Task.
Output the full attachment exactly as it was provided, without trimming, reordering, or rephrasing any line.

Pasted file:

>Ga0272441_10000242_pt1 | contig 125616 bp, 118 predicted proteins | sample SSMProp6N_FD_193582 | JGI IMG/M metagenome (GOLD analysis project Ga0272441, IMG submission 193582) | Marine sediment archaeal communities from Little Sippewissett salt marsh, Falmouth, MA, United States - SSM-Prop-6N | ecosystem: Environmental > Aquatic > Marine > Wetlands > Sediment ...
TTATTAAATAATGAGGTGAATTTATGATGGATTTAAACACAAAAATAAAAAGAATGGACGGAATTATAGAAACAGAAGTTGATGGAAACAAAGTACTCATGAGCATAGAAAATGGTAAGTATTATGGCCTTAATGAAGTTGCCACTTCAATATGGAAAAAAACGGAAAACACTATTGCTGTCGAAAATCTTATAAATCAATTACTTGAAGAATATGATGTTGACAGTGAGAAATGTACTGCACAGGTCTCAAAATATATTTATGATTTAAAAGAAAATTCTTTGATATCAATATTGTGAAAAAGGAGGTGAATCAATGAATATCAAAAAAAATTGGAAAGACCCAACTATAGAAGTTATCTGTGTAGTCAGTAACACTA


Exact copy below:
>Ga0272441_10000242_pt1 | contig 125616 bp, 118 predicted proteins | sample SSMProp6N_FD_193582 | JGI IMG/M metagenome (GOLD analysis project Ga0272441, IMG submission 193582) | Marine sediment archaeal communities from Little Sippewissett salt marsh, Falmouth, MA, United States - SSM-Prop-6N | ecosystem: Environmental > Aquatic > Marine > Wetlands > Sediment ...
TTATTAAATAATGAGGTGAATTTATGATGGATTTAAACACAAAAATAAAAAGAATGGACGGAATTATAGAAACAGAAGTTGATGGAAACAAAGTACTCATGAGCATAGAAAATGGTAAGTATTATGGCCTTAATGAAGTTGCCACTTCAATATGGAAAAAAACGGAAAACACTATTGCTGTCGAAAATCTTATAAATCAATTACTTGAAGAATATGATGTTGACAGTGAGAAATGTACTGCACAGGTCTCAAAATATATTTATGATTTAAAAGAAAATTCTTTGATATCAATATTGTGAAAAAGGAGGTGAATCAATGAATATCAAAAAAAATTGGAAAGACCCAACTATAGAAGTTATCTGTGTAGTCAGTAACACTA